Opto current limit
Base resistor for OVP
Snubber resistor
Pull up for OVP xstr
Time delay resistor
Maximum duty resistor
OVP Opto current limit
Current limit divider
Compensator resistor
Compensator resistor
Secbias resistor
Isolation Transformer
40mΩ, 1%, WSL-2010 .04 1% B43, VISHAY DALE
51.1Ω, 5%, (1206)
205kΩ, 1%, (0603)
15kΩ, 0.5%, (0603)
15kΩ, 0.5%, (0603)
10kΩ, 0.5%, (0603)
500Ω, 1%, (0603)
1kΩ, 5%, (0805)
51.1Ω, 5%, (1206)
1kΩ, 5%, (0603)
1k, 1% (0603)
80.6kΩ, 1%, (0603)
100k, 5%, 0603
10k, 5%, 0603
2.3k, 5%, (2010), 0.5W
330Ω, 5%, (0603)
28k, 5%, (0603)
10k, 5%, (0603)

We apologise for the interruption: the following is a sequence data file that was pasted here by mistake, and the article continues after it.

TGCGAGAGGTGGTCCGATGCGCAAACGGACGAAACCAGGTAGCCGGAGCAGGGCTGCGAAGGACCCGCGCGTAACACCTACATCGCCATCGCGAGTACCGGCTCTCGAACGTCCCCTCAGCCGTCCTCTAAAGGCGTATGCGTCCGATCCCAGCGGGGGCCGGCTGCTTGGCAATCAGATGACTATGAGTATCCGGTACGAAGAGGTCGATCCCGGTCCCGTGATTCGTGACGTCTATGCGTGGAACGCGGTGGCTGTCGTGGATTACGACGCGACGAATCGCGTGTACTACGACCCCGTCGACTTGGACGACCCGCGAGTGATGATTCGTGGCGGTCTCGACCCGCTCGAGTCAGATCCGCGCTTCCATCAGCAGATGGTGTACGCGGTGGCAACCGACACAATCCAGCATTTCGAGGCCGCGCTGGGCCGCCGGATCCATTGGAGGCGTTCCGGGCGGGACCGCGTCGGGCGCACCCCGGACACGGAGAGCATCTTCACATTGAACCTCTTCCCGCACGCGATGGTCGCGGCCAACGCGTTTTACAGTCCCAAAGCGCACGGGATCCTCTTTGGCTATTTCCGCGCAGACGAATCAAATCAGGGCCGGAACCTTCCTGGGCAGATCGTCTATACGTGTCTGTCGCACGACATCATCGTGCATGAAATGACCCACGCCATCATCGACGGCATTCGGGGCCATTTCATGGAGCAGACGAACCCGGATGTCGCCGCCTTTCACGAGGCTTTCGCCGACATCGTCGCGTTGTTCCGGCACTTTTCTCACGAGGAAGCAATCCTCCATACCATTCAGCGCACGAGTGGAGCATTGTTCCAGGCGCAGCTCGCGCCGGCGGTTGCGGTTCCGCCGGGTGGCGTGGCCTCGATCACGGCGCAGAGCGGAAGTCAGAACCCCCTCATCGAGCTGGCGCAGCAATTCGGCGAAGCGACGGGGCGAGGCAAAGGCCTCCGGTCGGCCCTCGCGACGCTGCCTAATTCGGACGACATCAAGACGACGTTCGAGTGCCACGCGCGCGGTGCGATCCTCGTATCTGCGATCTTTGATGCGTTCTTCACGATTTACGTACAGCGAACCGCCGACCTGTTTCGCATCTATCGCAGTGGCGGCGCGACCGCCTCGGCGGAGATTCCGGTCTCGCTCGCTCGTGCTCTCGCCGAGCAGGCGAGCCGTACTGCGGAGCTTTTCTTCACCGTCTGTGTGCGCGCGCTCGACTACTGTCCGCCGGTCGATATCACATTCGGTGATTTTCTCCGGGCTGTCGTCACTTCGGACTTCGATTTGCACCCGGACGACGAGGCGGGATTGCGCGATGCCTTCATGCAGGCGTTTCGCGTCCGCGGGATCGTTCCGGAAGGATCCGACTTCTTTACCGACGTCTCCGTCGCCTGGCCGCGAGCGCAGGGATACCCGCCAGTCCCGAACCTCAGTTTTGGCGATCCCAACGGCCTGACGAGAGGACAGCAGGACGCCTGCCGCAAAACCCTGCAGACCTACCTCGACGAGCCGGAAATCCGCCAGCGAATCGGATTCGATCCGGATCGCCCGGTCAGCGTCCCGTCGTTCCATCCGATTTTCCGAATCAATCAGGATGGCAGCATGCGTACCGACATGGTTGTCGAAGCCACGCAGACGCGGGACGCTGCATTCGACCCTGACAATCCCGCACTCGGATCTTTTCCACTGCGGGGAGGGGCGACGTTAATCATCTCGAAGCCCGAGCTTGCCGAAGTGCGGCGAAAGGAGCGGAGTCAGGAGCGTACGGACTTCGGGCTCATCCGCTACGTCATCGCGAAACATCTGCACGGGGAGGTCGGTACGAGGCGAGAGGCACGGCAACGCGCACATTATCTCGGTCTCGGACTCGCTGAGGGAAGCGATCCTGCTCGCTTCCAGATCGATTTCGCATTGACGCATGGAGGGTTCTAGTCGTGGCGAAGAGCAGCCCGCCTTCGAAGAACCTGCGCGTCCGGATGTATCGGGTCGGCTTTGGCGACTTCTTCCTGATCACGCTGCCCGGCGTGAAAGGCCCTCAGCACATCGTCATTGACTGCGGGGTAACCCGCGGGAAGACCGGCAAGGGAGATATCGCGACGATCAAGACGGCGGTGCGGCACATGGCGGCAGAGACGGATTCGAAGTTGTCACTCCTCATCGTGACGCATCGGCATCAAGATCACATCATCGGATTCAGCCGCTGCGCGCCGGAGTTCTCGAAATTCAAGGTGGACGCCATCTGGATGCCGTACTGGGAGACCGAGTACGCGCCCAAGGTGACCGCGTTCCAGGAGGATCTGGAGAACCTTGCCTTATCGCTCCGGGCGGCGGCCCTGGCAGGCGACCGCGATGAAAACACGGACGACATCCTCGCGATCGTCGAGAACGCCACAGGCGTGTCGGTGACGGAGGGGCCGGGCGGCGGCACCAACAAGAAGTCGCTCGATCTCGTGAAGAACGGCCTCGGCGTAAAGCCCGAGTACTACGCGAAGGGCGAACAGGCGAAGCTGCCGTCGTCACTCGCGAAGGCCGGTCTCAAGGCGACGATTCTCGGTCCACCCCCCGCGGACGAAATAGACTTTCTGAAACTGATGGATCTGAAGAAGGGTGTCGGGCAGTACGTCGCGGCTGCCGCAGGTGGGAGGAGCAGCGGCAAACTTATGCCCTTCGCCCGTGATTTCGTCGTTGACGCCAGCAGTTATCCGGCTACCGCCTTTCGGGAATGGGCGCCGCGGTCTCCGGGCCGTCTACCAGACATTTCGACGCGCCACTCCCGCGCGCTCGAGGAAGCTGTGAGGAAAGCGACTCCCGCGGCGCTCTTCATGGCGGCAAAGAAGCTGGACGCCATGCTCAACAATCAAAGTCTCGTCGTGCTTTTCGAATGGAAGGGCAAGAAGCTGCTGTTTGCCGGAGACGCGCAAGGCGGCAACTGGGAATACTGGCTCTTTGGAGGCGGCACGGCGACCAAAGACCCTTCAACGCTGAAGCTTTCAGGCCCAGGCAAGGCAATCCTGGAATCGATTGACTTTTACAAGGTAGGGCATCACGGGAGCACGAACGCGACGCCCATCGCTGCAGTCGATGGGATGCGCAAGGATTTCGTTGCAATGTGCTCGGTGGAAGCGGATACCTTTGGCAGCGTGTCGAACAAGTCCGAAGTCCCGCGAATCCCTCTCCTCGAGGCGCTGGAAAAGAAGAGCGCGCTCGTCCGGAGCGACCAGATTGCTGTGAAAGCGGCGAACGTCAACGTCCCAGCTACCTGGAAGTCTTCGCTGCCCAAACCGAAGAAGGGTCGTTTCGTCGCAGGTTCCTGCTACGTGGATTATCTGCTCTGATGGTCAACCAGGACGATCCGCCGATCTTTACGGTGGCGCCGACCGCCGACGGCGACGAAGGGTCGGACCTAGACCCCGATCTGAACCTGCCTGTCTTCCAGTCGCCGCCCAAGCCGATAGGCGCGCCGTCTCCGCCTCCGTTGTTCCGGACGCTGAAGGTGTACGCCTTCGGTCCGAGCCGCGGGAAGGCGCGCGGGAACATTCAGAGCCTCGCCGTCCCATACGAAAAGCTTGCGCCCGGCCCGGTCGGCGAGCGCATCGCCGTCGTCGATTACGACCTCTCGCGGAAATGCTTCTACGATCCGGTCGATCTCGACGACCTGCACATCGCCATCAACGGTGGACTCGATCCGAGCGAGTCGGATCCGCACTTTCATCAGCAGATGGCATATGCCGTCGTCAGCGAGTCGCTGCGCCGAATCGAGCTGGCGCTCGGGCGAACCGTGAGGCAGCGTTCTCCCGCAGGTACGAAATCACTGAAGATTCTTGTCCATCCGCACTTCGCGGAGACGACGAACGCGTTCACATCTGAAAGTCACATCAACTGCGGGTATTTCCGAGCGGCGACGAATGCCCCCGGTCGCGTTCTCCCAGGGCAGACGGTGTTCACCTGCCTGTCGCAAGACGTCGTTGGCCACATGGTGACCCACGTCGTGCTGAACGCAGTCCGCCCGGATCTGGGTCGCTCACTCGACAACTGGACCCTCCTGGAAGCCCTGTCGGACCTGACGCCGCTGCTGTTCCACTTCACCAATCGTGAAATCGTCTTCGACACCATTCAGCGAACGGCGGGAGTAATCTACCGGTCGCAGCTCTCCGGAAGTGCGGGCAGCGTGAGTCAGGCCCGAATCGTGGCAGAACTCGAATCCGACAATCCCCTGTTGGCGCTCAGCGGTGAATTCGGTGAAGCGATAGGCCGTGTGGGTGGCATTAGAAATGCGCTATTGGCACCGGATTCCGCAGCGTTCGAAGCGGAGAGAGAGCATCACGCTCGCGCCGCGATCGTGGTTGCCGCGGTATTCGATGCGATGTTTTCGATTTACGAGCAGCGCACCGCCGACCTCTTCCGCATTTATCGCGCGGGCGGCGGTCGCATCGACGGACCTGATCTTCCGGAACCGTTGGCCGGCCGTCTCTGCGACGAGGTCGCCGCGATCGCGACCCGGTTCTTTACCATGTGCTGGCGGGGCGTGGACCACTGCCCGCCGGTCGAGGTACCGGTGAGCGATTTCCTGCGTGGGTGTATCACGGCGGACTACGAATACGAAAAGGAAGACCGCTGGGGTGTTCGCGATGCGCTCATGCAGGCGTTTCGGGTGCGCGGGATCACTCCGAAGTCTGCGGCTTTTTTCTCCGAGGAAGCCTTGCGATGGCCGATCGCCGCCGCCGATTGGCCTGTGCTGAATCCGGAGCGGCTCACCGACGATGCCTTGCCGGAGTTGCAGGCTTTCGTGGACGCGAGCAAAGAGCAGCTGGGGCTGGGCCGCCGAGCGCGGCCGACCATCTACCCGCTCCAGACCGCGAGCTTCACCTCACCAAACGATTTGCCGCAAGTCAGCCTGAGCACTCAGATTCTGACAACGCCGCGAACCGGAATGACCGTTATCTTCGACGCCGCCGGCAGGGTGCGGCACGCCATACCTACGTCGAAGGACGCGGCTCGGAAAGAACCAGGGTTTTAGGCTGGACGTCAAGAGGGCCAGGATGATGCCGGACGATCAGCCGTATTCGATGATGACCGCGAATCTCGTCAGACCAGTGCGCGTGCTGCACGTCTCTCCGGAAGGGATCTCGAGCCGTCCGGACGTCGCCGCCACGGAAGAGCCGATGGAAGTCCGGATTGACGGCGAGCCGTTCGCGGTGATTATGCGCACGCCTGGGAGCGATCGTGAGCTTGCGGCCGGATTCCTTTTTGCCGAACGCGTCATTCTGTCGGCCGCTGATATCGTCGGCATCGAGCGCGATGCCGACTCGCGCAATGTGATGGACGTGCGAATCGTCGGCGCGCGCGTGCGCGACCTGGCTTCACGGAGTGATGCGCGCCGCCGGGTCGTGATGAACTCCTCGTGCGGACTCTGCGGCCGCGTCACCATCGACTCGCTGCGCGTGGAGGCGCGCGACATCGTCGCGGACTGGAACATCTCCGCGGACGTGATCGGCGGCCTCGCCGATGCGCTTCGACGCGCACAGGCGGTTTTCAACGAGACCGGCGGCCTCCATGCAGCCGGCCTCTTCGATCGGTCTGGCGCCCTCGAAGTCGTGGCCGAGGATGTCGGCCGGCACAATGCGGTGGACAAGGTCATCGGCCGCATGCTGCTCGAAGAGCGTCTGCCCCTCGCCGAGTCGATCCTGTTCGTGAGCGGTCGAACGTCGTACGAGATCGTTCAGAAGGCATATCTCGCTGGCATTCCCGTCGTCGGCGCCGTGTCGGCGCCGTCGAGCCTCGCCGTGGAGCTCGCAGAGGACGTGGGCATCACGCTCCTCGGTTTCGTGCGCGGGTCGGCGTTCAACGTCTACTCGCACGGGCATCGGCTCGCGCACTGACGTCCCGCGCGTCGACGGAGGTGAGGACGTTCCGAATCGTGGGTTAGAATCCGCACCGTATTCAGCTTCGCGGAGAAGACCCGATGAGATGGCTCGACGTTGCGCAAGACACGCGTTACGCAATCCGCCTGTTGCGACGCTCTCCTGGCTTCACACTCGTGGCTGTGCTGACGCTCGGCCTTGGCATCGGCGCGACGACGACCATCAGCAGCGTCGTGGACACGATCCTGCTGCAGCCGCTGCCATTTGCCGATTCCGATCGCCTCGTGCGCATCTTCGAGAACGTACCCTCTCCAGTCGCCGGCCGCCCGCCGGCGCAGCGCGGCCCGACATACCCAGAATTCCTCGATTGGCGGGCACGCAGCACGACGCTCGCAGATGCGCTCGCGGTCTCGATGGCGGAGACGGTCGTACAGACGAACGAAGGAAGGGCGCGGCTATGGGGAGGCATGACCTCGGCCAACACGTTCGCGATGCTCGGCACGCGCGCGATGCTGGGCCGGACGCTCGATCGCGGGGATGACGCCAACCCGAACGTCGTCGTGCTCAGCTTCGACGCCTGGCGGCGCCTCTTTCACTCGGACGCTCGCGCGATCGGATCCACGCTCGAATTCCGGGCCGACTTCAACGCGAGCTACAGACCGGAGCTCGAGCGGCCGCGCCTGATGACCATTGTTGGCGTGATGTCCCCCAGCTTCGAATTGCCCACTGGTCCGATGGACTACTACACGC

10k, 1%, (0603)
910Ω, 1%, (0603)
Not used
37.9k, 1%, (0603)
20k, 1%, (0603)
10k, 5%, (0603)
1Ω , 5%, (0603)
5.11k, 5%, (0603)
12k, 0.5%, (0603)
11k, 0.5%, (0603)
9.09k, 5%, (0603)
5.11k, 5%, (0603)
100Ω, 5%, (0603)
10Ω, 5%, (0603)
2.2Ω, 5%, (1206)
2.2Ω, 5%, (1206)
200uH 1:1:0.313:0.188 turn Transformer (12pin Gull Wing) Copper
Electronics, CTX03-16222
Related Parts
Synchronizable, High-Frequency Current- and VoltageMode PWM Controllers for Isolated Supplies
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More Information
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Other Questions and Comments: http://www.maximintegrated.com/contact
Application Note 2040: http://www.maximintegrated.com/an2040
APPLICATION NOTE 2040, AN2040, AN 2040, APP2040, Appnote2040, Appnote 2040